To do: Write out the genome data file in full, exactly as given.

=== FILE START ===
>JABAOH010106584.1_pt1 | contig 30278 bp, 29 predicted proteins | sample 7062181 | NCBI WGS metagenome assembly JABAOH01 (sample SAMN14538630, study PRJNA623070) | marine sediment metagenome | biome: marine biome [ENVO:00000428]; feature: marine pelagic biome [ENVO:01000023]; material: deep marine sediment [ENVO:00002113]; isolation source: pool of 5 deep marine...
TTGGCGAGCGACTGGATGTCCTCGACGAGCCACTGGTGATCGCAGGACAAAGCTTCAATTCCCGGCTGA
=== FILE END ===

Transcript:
>JABAOH010106584.1_pt1 | contig 30278 bp, 29 predicted proteins | sample 7062181 | NCBI WGS metagenome assembly JABAOH01 (sample SAMN14538630, study PRJNA623070) | marine sediment metagenome | biome: marine biome [ENVO:00000428]; feature: marine pelagic biome [ENVO:01000023]; material: deep marine sediment [ENVO:00002113]; isolation source: pool of 5 deep marine...
TTGGCGAGCGACTGGATGTCCTCGACGAGCCACTGGTGATCGCAGGACAAAGCTTCAATTCCCGGCTGA